If 65 Power 5 athletic programs want to create a new NCAA division, they’d better come through with the coin. Right now, most are not balancing their checkbooks.
That’s the warning from BYU football coach Bronco Mendenhall, whose school is one of only 25 Division I universities operating in the black.
“The issue of 65 breaking off is all because of money. Why not say nobody breaks off unless they are operating in the black? College sports is becoming more and more commercialized and like professional football,” said Mendenhall.
In August, college presidents will vote on whether to create another division, one where the so-called power conferences — the ACC, Big Ten, Big 12, Pac-12 and SEC — will not be burdened with picky rules of how they can cater to their athletes. It’s called autonomy. After a recall period, it will become NCAA law. It will pass because of a super majority held by such schools.
Mendenhall isn’t saying that athletes don’t deserve more of the pie — it's just many athletic programs aren’t paying for the pie. This could be rectified by huge TV contracts that will dump truckloads of cash into those legacy leagues in years to come. Or not.
According to the NCAA’s revenue and expenditure report of 2013, only 20 athletic departments reported positive revenue flows. In 2011, it was up to 22 from just 11. Both private Notre Dame and BYU operate in the black.
This past week, the presidents and chancellors of the Big Ten released a statement explaining what this “full cost of a college education” that they are fighting for really means. It’s a good thing.
From the statement:
- "We must guarantee the four-year scholarships that we offer. If a student-athlete is no longer able to compete, for whatever reason, there should be zero impact on our commitment as universities to deliver an undergraduate education. We want our students to graduate.
- "If a student-athlete leaves for a pro career before graduating, the guarantee of a scholarship remains firm. Whether a professional career materializes, and regardless of its length, we will honor a student’s scholarship when his or her playing days are over. Again, we want students to graduate.
- "We must review our rules and provide improved, consistent medical insurance for student-athletes. We have an obligation to protect their health and well-being in return for the physical demands placed upon them.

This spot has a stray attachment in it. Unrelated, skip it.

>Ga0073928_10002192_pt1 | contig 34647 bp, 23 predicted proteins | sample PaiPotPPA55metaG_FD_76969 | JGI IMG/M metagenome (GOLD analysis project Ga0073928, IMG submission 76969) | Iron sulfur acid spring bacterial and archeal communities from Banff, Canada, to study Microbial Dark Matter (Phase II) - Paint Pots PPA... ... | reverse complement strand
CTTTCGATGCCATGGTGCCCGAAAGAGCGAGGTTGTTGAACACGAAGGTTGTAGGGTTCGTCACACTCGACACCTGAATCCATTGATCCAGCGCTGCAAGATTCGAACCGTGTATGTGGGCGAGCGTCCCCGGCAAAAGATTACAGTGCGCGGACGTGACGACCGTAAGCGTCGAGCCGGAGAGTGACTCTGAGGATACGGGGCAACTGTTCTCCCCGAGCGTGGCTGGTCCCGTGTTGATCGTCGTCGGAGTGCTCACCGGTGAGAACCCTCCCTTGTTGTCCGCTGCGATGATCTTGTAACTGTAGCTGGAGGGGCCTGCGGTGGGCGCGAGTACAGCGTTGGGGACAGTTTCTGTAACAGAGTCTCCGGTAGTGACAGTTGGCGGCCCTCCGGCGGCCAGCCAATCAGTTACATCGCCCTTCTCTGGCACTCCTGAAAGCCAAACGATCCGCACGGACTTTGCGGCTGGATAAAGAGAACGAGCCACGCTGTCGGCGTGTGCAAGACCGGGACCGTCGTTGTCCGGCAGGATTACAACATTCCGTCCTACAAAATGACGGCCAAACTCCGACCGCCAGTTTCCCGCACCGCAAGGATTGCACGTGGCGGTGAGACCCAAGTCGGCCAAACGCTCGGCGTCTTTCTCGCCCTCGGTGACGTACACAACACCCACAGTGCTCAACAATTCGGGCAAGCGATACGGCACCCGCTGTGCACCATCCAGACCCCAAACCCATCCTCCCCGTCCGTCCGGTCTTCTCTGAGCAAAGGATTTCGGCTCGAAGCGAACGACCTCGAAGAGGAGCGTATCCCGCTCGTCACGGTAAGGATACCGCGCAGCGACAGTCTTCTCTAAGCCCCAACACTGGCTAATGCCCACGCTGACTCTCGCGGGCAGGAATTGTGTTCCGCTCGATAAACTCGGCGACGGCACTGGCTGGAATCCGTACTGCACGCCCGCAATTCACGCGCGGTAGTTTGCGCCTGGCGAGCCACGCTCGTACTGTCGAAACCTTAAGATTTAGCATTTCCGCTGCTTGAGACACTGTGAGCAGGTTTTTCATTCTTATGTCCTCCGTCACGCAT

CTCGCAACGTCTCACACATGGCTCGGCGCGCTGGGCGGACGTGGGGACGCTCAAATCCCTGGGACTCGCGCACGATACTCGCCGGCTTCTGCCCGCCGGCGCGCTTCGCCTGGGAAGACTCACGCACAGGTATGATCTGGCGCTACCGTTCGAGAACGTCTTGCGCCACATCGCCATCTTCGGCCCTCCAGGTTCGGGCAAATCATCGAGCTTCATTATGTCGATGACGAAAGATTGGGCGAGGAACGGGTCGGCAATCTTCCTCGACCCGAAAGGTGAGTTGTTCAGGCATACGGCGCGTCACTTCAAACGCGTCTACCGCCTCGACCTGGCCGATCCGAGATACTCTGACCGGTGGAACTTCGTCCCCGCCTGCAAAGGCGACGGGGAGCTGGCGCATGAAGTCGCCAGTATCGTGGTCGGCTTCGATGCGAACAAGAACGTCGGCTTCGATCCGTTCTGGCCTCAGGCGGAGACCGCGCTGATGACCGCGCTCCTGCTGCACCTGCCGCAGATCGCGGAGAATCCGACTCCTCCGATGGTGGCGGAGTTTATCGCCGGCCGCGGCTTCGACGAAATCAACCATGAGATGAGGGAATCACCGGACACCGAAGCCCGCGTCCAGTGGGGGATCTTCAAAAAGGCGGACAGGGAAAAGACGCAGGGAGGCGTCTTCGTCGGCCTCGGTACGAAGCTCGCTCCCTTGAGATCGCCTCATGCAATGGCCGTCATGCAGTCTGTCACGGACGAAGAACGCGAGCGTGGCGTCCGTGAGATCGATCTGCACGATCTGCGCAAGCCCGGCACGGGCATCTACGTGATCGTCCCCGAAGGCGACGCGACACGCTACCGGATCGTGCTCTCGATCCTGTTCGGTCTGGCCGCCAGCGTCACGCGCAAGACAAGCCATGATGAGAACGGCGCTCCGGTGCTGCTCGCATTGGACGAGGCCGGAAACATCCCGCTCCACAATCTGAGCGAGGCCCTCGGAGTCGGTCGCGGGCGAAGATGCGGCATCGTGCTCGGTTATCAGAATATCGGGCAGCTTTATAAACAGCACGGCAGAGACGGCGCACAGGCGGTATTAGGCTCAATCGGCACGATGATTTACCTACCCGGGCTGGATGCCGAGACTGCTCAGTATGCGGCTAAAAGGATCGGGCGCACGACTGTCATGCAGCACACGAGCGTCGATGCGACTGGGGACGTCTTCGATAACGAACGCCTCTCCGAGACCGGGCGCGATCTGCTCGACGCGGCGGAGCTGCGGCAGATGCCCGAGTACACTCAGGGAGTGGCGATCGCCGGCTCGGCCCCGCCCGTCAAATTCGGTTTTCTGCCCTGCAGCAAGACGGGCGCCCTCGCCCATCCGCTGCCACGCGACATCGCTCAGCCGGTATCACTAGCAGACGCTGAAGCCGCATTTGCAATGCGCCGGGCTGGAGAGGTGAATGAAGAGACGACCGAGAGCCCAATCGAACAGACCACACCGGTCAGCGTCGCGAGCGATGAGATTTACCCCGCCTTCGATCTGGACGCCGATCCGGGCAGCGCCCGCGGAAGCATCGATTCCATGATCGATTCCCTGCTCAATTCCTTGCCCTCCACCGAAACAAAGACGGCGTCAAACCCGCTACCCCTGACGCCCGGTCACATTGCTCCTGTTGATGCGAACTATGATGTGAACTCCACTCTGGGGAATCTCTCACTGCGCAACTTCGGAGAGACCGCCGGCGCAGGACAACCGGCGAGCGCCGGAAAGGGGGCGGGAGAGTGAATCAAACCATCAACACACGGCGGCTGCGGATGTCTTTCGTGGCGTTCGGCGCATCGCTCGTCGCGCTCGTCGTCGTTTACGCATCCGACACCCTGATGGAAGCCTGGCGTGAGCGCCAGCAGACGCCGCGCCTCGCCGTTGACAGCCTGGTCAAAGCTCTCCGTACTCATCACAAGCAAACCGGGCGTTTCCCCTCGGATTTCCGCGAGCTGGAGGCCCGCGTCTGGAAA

- "We must do whatever it takes to ensure that student-athlete scholarships cover the full cost of a college education, as defined by the federal government. That definition is intended to cover what it actually costs to attend college."
Most schools cannot operate an athletic department on their own. They require subsidies, including "student activity fees," to make it work. "LSU, Nebraksa, Ohio State, Oklahoma, Penn State, Purdue and Texas were the only schools to report no subsidy money in 2012," USA Today reported.
According to the NCAA's report, "58 percent of football programs and 56 percent of men’s basketball programs are self-sufficient. Only one women’s basketball program is.
"The two biggest drivers of athletic revenue are ticket sales and alumni donations.
"The two biggest expenses are scholarships and employee salaries. Those two items alone make up more than 50 percent of all expenses."
Anyway, it looks like there will be another division in college sports, one designed to separate the haves from the have-nots even more than what we’ve seen.
It is progress: These are meaningful gains for the student-athletes — for those schools who can afford it. And with all the lawsuits and threats to unionize, college athletics must do something about how student-athletes are currently left out of the billions of dollars.
Question is, when all the TV money is brought into the coffers, just how much will actually trickle down to athletes after huge salaries and the ever-ongoing race to build bigger and more modern facilities are taken into account?
And who will still operate in the red?
Dick Harmon, Deseret News sports columnist, can be found on Twitter as Harmonwrites and can be contacted at firstname.lastname@example.org.
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